Retailers on US military bases around the world have been ordered to stop selling Huawei and ZTE smartphones over fears that they could be used for spying.
“Huawei and ZTE devices may pose an unacceptable risk to the department’s personnel, information and mission,” Army Major Dave Eastburn told The Wall Street Journal, justifying the ban.
Eastburn continued: “In light of this information, it was not prudent for the Department’s exchanges to continue selling them.”
While personnel can buy Huawei and ZTE devices for personal use, they “should be mindful of the security risks posed by the use” of Huawei and ZTE kit, he added, but suggested that the Pentagon was considering a military-wide advisory regarding the purchase or use of the devices is necessary, he said.
The WSJ went on to cite an anonymous source who claimed that US military leaders are concerned that the Chinese government could order the two companies to create backdoors in order to track soldiers’ movements or snoop on their communications, although both Huawei and ZTE have vehemently denied the possibility.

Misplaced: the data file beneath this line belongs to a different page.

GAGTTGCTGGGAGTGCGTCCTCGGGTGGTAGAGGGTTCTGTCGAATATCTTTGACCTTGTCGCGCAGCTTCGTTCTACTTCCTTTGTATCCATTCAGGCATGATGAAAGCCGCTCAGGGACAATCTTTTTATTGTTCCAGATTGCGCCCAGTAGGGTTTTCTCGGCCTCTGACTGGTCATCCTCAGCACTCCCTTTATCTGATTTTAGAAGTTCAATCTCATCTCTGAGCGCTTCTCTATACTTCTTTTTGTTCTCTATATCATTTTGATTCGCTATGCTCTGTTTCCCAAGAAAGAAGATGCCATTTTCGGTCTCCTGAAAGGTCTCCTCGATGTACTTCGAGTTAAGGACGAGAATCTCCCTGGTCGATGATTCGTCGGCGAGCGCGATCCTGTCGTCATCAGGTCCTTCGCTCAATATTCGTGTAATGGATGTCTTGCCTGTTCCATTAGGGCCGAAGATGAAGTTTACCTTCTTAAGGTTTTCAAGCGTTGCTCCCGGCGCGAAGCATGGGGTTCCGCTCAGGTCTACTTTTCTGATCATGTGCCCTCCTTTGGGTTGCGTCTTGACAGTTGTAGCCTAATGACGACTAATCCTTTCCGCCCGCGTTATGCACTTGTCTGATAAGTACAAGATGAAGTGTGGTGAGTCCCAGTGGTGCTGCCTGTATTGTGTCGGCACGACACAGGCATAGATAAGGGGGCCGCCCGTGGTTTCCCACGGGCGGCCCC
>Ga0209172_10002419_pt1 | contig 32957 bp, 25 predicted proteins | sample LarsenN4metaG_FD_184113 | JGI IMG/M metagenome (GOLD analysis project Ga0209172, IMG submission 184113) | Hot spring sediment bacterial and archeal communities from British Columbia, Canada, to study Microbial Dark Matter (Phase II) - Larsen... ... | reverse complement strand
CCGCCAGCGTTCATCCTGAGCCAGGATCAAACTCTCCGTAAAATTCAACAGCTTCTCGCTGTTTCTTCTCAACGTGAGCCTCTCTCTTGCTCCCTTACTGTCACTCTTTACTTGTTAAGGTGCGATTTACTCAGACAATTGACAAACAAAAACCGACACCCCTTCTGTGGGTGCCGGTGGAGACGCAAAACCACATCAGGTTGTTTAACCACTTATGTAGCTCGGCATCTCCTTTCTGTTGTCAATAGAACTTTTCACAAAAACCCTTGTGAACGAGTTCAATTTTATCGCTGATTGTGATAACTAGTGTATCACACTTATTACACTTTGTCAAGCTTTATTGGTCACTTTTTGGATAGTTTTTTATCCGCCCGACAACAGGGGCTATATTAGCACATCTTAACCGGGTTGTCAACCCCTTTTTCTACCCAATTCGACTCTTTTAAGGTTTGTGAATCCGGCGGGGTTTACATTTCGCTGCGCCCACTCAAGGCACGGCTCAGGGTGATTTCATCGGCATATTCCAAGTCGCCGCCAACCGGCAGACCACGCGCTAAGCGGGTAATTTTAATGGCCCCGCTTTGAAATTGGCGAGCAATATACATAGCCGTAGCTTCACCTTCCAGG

Commenting on the military ban, a Huawei spokesperson said: “Huawei’s products are sold in 170 countries worldwide and meet the highest standards of security, privacy and engineering in every country we operate globally including the US.
“We remain committed to openness and transparency in everything we do and want to be clear that no government has ever asked us to compromise the security or integrity of any of our networks or devices.”
This latest move by US officials comes as part of a wider crackdown on the two companies.
Huawei recently saw major US mobile telcos ATT and Verizon back out of deals to sell its smartphones following pressure from the US government.
In response to the US government coordinated action – which also encompasses Huawei’s networking gear as well as its smartphones – Huawei has reportedly axed staff “across the board” at is US-based headquarters.
Things have been even worse for ZTE, which was recently slapped with a seven-year import ban by the US Department of Commerce, which means it can no longer buy components from the likes of Dolby and Qualcomm and could even cost the company its Android licence, as the US ban would prevent Google from doing business with ZTE.
In the UK, meanwhile, the National Cyber Security Centre has followed the US’ lead with a warning to UK telecoms firms to stop using equipment from ZTE.
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